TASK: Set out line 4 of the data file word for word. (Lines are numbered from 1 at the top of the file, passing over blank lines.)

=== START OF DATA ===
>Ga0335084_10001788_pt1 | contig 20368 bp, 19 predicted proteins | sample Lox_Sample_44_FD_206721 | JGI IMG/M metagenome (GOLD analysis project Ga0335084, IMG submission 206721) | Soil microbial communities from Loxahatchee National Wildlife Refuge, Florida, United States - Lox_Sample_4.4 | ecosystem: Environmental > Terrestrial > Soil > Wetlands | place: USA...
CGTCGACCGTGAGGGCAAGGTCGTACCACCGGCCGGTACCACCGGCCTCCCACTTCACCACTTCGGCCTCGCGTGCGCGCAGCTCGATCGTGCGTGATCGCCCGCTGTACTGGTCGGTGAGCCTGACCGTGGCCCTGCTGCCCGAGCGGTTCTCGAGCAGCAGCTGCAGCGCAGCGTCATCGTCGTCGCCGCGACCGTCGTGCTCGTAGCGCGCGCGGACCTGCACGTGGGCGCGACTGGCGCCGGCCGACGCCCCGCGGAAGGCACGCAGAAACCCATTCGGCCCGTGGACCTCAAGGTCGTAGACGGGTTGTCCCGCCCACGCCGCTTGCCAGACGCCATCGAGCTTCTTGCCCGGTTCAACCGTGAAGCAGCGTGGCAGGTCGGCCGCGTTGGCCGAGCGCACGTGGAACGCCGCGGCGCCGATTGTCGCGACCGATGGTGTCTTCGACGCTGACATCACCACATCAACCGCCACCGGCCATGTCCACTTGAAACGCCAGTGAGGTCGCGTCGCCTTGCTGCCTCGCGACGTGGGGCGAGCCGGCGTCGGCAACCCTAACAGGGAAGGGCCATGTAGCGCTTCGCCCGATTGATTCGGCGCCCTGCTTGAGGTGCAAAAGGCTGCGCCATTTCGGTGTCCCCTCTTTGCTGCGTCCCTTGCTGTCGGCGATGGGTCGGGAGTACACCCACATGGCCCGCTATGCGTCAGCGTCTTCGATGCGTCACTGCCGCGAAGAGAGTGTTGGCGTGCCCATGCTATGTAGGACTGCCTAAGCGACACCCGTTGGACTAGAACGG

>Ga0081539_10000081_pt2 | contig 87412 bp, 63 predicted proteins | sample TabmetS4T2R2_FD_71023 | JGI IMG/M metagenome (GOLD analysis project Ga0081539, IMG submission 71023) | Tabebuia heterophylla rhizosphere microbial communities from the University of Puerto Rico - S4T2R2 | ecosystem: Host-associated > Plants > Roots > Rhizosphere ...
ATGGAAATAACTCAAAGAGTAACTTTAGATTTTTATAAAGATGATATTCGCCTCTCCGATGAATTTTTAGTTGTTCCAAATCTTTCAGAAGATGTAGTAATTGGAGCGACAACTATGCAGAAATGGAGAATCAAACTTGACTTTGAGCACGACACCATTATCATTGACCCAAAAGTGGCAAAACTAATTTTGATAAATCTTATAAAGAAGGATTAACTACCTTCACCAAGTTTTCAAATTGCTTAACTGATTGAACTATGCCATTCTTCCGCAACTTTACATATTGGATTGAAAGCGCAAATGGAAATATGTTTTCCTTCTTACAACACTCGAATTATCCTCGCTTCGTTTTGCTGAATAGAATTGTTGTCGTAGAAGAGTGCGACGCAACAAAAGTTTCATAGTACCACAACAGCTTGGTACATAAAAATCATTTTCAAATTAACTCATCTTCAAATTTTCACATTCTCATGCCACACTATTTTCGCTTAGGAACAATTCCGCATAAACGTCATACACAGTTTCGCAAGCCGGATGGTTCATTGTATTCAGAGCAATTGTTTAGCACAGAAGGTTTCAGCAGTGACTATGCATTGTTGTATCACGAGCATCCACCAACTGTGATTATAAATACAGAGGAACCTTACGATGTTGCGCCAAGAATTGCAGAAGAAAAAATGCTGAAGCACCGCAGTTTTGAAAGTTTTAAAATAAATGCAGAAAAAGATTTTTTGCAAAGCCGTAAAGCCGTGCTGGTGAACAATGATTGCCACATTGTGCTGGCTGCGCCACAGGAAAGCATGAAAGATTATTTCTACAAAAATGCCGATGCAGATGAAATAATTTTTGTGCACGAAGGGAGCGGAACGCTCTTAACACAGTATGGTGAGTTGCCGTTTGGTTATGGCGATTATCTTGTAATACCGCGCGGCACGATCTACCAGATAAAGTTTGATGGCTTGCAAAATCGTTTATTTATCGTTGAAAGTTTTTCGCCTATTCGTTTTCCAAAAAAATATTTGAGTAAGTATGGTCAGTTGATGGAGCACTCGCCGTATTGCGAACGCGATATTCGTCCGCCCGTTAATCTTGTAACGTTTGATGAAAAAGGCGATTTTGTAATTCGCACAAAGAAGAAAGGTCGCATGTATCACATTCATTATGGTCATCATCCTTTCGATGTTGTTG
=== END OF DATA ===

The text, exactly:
ATGGAAATAACTCAAAGAGTAACTTTAGATTTTTATAAAGATGATATTCGCCTCTCCGATGAATTTTTAGTTGTTCCAAATCTTTCAGAAGATGTAGTAATTGGAGCGACAACTATGCAGAAATGGAGAATCAAACTTGACTTTGAGCACGACACCATTATCATTGACCCAAAAGTGGCAAAACTAATTTTGATAAATCTTATAAAGAAGGATTAACTACCTTCACCAAGTTTTCAAATTGCTTAACTGATTGAACTATGCCATTCTTCCGCAACTTTACATATTGGATTGAAAGCGCAAATGGAAATATGTTTTCCTTCTTACAACACTCGAATTATCCTCGCTTCGTTTTGCTGAATAGAATTGTTGTCGTAGAAGAGTGCGACGCAACAAAAGTTTCATAGTACCACAACAGCTTGGTACATAAAAATCATTTTCAAATTAACTCATCTTCAAATTTTCACATTCTCATGCCACACTATTTTCGCTTAGGAACAATTCCGCATAAACGTCATACACAGTTTCGCAAGCCGGATGGTTCATTGTATTCAGAGCAATTGTTTAGCACAGAAGGTTTCAGCAGTGACTATGCATTGTTGTATCACGAGCATCCACCAACTGTGATTATAAATACAGAGGAACCTTACGATGTTGCGCCAAGAATTGCAGAAGAAAAAATGCTGAAGCACCGCAGTTTTGAAAGTTTTAAAATAAATGCAGAAAAAGATTTTTTGCAAAGCCGTAAAGCCGTGCTGGTGAACAATGATTGCCACATTGTGCTGGCTGCGCCACAGGAAAGCATGAAAGATTATTTCTACAAAAATGCCGATGCAGATGAAATAATTTTTGTGCACGAAGGGAGCGGAACGCTCTTAACACAGTATGGTGAGTTGCCGTTTGGTTATGGCGATTATCTTGTAATACCGCGCGGCACGATCTACCAGATAAAGTTTGATGGCTTGCAAAATCGTTTATTTATCGTTGAAAGTTTTTCGCCTATTCGTTTTCCAAAAAAATATTTGAGTAAGTATGGTCAGTTGATGGAGCACTCGCCGTATTGCGAACGCGATATTCGTCCGCCCGTTAATCTTGTAACGTTTGATGAAAAAGGCGATTTTGTAATTCGCACAAAGAAGAAAGGTCGCATGTATCACATTCATTATGGTCATCATCCTTTCGATGTTGTTG